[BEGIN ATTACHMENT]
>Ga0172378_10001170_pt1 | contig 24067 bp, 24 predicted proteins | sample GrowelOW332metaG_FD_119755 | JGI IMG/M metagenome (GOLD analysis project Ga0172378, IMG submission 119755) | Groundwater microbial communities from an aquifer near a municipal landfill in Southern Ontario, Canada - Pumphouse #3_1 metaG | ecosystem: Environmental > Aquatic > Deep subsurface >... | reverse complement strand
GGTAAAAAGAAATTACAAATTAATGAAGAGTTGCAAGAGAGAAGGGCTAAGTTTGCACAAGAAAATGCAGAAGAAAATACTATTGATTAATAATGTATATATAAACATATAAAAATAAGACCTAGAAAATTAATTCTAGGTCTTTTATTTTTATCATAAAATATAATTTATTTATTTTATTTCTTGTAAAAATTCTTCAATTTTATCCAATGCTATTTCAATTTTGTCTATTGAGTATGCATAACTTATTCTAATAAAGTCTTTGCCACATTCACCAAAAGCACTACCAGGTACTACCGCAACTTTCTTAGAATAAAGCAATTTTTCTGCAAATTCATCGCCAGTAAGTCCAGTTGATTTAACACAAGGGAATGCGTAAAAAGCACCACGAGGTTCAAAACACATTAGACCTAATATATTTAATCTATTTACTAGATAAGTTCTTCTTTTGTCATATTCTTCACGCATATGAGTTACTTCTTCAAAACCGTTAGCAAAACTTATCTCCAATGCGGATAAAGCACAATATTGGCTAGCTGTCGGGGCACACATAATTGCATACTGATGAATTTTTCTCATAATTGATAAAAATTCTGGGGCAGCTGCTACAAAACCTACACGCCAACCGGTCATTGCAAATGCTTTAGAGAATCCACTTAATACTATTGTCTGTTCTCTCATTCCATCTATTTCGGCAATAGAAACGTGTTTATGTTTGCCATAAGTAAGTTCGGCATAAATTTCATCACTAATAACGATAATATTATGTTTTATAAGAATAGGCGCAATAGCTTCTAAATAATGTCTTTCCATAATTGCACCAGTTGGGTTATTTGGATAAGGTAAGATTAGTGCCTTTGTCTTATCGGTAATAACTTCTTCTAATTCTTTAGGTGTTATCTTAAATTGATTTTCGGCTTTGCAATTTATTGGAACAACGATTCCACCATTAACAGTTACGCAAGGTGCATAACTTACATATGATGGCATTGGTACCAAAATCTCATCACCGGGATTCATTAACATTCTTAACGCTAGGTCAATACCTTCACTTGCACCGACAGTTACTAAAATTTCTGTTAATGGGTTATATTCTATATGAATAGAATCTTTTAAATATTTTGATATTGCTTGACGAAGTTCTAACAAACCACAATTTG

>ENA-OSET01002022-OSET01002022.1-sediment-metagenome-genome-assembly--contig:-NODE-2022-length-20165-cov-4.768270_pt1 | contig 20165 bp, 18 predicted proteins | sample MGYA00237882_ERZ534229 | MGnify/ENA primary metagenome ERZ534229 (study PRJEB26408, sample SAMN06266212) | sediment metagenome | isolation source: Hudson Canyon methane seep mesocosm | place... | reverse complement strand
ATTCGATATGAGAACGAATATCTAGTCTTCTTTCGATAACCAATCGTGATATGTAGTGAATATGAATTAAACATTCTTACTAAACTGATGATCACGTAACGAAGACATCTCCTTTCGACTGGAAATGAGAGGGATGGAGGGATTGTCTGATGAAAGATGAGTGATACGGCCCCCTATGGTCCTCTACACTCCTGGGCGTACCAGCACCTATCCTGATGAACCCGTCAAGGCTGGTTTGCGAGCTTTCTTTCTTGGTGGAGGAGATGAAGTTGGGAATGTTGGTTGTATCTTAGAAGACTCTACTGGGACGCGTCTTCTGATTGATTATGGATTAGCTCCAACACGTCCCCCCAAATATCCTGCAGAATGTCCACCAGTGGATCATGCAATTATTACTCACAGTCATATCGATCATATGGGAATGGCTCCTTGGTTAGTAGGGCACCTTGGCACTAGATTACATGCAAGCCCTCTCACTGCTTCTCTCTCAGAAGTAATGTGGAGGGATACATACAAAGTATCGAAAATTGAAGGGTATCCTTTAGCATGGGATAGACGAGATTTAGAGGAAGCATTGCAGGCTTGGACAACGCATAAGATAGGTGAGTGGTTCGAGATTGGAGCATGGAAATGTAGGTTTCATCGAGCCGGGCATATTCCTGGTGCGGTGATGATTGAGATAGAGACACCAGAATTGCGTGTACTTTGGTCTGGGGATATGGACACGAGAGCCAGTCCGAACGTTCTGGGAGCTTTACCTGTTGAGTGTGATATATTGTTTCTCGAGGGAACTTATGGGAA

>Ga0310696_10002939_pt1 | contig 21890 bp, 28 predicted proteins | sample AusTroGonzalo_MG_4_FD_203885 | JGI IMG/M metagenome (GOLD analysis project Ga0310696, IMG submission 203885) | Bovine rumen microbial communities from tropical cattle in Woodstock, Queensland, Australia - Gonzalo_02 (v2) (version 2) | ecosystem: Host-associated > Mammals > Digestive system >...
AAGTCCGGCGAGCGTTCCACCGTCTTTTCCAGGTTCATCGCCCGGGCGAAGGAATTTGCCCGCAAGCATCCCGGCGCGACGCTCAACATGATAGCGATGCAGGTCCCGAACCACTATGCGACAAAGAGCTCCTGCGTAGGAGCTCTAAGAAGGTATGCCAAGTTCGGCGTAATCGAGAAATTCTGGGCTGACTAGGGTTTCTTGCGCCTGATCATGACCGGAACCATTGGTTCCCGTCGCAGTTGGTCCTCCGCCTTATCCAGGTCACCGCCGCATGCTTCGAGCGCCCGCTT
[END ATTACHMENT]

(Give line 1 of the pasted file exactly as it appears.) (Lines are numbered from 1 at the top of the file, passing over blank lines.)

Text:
>Ga0172378_10001170_pt1 | contig 24067 bp, 24 predicted proteins | sample GrowelOW332metaG_FD_119755 | JGI IMG/M metagenome (GOLD analysis project Ga0172378, IMG submission 119755) | Groundwater microbial communities from an aquifer near a municipal landfill in Southern Ontario, Canada - Pumphouse #3_1 metaG | ecosystem: Environmental > Aquatic > Deep subsurface >... | reverse complement strand